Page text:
Growth and Management in Distributed Teams with Steve Akers

In this episode of Remotely Effective we talk about a wide range of topics including career growth, remote first companies, and personal time and task management. It has some gems in it.

Traveling Full-time as a Digital Nomad with Tony Greising-Murschel

In the latest episode of Remotely Effective I dive into hearing Tony’s (Let’s Travel Family) story about what it was like to leave your house behind and hit the open road… in an RV… with 4 kids. All while working full time.

Get it here.

Distraction Free Writing in Vim

Note: this post was originally published in 2014. I have decided to repost it for purposes of other sites that have linked to it.

Update 2014-12-31: Since writing this I have moved to using Vim-pencil instead of a lot of the custom config I had. I’ve updated this post to reflect that.

I recently switched to Vim as my primary text editor of choice. I may write a more lengthy post sometime about why I made this decision, and how the change is going. But for now here is quick write-up of my configuration for using Vim as a writing tool.

For starters, I use a few plugins:

  • Goyo – Removes distractions and center text.
  • Vim-pencil – Make the navigation and line wrapping better for writing.
  • Vim-marked – Open files in Marked for Markdown preview and review.

Goyo is really the linchpin in this case to get everything aligned properly in the buffer and dare I say? Makes it look pretty.

pretty vim
Vim—just a little more stylish

That row of stuff along the bottom is my Tmux status line. I could hide it if I wanted. I’m choosing not too.

In addition to the plugins, I have some custom configuration in my .vimrc:

" Markdown specific stuff.
" Change default app for Vim-marked. I have Marked2, but it is just called "Marked". Maybe because it is the non-AS version?
let g:marked_app = "Marked"
autocmd BufNewFile,BufReadPost *.md set filetype=markdown
autocmd Filetype markdown call SetMarkdownOptions()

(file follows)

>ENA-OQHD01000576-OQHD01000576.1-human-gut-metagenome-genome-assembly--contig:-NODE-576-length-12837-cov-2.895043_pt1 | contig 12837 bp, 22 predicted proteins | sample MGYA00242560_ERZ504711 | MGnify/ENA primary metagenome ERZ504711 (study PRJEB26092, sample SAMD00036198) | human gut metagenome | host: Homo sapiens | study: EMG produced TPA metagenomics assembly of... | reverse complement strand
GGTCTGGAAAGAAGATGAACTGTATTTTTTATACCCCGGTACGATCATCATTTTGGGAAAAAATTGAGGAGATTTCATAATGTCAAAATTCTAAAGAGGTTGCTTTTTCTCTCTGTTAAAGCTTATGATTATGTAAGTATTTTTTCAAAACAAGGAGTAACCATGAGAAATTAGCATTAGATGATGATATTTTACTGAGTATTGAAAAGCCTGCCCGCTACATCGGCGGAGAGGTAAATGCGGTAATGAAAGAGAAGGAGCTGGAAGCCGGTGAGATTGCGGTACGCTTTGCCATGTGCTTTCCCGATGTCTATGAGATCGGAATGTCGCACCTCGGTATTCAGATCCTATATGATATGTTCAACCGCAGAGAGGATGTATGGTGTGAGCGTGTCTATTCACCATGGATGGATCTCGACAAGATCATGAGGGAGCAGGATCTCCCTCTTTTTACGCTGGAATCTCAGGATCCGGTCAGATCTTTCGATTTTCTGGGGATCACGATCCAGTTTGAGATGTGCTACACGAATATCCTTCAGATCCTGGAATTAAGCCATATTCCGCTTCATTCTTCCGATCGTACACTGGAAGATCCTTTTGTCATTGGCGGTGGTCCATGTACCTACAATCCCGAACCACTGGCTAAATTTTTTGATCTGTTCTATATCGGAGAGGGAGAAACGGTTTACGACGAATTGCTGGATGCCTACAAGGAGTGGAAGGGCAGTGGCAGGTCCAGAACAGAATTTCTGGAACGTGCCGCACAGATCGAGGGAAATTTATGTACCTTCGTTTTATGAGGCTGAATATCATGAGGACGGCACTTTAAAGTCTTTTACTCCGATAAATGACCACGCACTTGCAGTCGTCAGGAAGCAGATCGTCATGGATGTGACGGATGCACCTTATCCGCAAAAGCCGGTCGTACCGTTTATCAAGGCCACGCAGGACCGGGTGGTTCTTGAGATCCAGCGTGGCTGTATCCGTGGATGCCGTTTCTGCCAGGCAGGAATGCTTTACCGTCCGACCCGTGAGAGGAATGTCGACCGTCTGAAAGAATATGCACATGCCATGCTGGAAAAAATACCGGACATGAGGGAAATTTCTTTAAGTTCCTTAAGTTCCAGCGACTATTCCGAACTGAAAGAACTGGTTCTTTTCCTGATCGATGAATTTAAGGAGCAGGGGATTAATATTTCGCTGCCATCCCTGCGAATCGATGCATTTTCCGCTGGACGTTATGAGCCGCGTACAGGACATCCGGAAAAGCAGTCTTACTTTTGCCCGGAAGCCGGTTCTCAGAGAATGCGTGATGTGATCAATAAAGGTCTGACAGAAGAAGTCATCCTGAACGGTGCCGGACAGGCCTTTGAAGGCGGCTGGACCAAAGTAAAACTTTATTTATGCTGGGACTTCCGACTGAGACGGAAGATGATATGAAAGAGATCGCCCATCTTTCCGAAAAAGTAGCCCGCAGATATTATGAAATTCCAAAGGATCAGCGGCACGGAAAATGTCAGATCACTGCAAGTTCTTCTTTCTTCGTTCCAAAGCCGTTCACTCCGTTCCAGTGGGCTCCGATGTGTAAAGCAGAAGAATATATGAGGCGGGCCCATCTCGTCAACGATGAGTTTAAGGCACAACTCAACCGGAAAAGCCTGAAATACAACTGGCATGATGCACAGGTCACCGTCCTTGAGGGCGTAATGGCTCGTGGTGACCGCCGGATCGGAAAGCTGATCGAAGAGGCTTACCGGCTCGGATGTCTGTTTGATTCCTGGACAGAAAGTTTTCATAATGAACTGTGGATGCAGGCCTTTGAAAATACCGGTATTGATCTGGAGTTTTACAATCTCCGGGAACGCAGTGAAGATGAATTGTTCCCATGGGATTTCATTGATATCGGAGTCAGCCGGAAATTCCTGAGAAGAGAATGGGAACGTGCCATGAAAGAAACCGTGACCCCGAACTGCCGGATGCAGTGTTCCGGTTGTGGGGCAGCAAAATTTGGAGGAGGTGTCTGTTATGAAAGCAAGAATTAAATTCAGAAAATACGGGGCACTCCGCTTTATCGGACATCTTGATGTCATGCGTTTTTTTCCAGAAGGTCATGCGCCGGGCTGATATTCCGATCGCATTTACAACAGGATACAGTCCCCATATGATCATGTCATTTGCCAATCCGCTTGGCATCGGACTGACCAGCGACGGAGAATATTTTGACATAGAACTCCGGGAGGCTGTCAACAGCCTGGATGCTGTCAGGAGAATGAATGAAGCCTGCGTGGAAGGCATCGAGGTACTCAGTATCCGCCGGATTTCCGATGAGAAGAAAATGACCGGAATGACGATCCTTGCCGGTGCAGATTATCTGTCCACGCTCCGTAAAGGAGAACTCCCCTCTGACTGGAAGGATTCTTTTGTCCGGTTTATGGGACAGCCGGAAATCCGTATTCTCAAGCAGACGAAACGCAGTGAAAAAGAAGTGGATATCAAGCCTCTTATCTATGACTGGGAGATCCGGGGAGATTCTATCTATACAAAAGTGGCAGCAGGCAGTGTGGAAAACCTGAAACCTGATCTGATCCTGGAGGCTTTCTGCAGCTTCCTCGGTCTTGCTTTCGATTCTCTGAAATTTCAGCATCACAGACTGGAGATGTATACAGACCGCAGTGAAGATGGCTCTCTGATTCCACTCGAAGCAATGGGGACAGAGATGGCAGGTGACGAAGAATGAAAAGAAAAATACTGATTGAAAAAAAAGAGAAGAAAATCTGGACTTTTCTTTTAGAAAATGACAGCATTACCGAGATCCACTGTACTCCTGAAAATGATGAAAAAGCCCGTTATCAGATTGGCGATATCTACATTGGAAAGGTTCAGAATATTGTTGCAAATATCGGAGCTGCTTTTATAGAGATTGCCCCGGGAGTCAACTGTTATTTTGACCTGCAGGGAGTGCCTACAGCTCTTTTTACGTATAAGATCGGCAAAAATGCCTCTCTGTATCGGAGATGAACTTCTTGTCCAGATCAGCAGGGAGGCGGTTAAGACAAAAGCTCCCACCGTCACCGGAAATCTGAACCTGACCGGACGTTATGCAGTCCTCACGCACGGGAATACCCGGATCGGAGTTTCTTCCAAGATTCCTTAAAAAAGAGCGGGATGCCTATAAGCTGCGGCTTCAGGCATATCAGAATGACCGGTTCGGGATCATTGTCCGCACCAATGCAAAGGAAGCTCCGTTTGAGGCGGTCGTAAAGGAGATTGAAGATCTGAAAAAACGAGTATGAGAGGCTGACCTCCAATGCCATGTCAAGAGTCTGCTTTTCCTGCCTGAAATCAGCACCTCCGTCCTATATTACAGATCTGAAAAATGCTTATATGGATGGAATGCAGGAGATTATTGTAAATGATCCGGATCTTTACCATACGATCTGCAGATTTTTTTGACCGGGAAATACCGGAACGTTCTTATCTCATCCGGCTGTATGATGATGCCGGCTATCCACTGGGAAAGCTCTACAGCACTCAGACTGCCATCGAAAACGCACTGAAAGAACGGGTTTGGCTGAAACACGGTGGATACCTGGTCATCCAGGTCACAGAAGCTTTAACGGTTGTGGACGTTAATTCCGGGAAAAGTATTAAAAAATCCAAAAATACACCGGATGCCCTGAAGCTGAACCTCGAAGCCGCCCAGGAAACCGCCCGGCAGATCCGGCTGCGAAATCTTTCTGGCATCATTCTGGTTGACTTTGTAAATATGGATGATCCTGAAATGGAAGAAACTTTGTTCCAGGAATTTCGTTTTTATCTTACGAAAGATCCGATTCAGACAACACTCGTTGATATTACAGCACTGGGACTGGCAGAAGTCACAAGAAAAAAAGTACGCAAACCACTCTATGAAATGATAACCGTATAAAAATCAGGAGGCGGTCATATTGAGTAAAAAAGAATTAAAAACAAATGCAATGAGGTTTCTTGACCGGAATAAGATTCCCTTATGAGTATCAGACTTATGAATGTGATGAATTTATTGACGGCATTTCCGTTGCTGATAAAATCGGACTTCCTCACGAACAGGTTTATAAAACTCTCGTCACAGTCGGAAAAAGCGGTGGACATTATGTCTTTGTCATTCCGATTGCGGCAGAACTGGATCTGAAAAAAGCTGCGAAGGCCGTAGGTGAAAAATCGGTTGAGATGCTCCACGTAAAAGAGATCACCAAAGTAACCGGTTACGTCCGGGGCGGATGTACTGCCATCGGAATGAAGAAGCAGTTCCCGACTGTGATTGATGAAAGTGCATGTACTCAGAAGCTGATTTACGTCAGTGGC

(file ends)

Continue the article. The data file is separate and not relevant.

function SetMarkdownOptions()
  " Enable spellcheck.
  set spell spelllang=en_us
  " Wrap text (without linebreak charecters)
  " I don't want to highlight the current line.
  highlight CursorLine ctermbg=NONE
  " Lastly, invoke Goyo plugin.
" Vim-pencil stuff.
augroup pencil
  autocmd FileType markdown,mkd,md call pencil#init()
  autocmd FileType text         call pencil#init()
augroup END

Overall I think this setup is opinionated as Vim stuff goes. It makes Vim behave more like a word processor and less like a traditional text editor.

Well, why would you want to do that!?

Simple. I believe that I can be more productive if I focus on having a single text editor that can perform all the tasks needed. This is one of the many great points outlined in The Pragmatic Programmer:

Use a Single Editor Well > > The editor should be an extension of your hand; make sure your editor is configurable, extensible, and programmable.

With Vim I can fulfill this principal in any environment. Even without a UI.

The Five Minute Journal

Pen sitting on top fo a notebook

Start Your Morning Focusing on the Good

The state of North Carolina is currently under a statewide Stay at Home Order. This means any commitments outside my home have grinded to a halt. But because I have a family at home, this doesn’t necessarily mean I get more free time. I find it is resulting in a desire to leverage the opportunity to rest and reflect more with less day to day activity going on.